Harmful Effects of Fertilizers

According to the Environmental Protection Agency, most fertilizers contain about the same basic materials: nitrogen, potassium, phosphorus and sometimes other nutrients, like zinc, needed for healthy plant growth. Many people use fertilizers to give extra life to their lawn and garden, but few people consider the potential drawbacks of these fertilizers. In an effort to be as environmentally conscious as possible, it is important to consider the potentially harmful effects of fertilizers as well as the benefits.

Crop duster spraying fertilizer Credit: Purestock/Purestock/Getty Images

Human Carcinogens

The most significant harmful effects come from fertilizer that is designed to kill or prevent weeds. According to the EPA's Office of Pesticide Programs, 12 of the most popular pesticides in the United States have ingredients known to cause cancer. Organic fertilizers are guaranteed to be safe for the environment, the body and free of pesticides.

Water Pollution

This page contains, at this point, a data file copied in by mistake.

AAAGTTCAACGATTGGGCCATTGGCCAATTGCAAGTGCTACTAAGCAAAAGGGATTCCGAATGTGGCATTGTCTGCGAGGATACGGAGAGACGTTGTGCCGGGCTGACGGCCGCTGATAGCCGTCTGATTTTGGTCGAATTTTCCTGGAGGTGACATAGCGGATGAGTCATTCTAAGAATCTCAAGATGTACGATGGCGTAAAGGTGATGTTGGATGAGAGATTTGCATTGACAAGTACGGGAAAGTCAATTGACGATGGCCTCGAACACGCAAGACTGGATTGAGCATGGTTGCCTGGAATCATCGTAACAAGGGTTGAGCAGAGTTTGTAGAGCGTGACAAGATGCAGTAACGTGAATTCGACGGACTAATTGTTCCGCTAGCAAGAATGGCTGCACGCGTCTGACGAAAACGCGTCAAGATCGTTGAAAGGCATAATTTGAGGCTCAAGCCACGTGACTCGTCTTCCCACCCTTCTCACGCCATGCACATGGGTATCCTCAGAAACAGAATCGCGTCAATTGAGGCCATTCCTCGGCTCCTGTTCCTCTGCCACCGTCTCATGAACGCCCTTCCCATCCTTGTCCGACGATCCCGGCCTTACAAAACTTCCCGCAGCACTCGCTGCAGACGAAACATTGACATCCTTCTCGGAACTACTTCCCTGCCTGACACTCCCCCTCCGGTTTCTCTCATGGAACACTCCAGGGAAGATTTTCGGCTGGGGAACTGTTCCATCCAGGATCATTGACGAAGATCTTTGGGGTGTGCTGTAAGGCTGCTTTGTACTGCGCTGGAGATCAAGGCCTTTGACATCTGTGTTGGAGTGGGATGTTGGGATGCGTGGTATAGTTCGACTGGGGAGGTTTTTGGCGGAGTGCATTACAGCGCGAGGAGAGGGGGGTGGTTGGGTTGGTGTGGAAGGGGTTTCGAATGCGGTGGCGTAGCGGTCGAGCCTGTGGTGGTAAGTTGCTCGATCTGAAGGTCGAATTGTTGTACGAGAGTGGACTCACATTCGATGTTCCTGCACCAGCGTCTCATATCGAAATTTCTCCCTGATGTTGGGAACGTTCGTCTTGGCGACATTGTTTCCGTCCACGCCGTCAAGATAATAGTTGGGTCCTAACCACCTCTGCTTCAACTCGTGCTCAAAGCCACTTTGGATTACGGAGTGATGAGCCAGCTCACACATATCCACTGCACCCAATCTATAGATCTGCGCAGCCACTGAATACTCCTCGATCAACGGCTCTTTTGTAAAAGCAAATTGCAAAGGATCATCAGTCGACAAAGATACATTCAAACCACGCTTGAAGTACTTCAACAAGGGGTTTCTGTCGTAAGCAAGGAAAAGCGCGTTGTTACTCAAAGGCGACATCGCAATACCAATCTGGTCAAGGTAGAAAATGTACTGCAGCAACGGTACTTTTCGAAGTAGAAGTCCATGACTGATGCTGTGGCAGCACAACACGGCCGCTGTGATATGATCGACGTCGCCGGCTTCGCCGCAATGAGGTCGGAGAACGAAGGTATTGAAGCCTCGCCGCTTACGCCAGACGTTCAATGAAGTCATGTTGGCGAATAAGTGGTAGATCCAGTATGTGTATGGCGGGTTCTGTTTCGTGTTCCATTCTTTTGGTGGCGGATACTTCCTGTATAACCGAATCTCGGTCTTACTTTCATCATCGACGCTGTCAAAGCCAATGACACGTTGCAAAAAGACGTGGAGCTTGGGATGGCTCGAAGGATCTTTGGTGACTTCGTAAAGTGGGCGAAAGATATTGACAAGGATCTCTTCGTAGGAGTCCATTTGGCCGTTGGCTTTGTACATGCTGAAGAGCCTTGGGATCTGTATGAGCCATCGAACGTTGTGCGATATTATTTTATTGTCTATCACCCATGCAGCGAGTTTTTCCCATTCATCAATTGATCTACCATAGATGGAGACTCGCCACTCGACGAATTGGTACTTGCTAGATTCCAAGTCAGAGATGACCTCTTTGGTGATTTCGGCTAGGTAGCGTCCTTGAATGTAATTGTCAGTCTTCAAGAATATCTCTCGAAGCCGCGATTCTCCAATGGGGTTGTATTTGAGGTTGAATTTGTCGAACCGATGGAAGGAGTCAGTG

While fertilizers may be beneficial to the plants, they are not always as healthy for the rest of the environment. Many of the "quick-release" fertilizers have been known to lead to oxygen loss in waterways due to runoff into the street and, as a result, into the water. High amounts of nitrogen can find their way into waterways in this way, causing an excess of algae and a resulting loss of oxygen in the water. This can have a negative effect on fish and other wildlife in the water.

Toxic Waste Potential

Many people do not realize that some fertilizers are made from the residuals of waste water treatment facilities or recycled from other areas that cause them to test positive for toxic waste. According to the federation of Public Interest Research Groups (PIRG), 29 popular fertilizers tested positive for 22 toxic heavy metals, including silver, nickel, selenium, thallium and vanadium. All of the metals found are linked directly to human health hazards.

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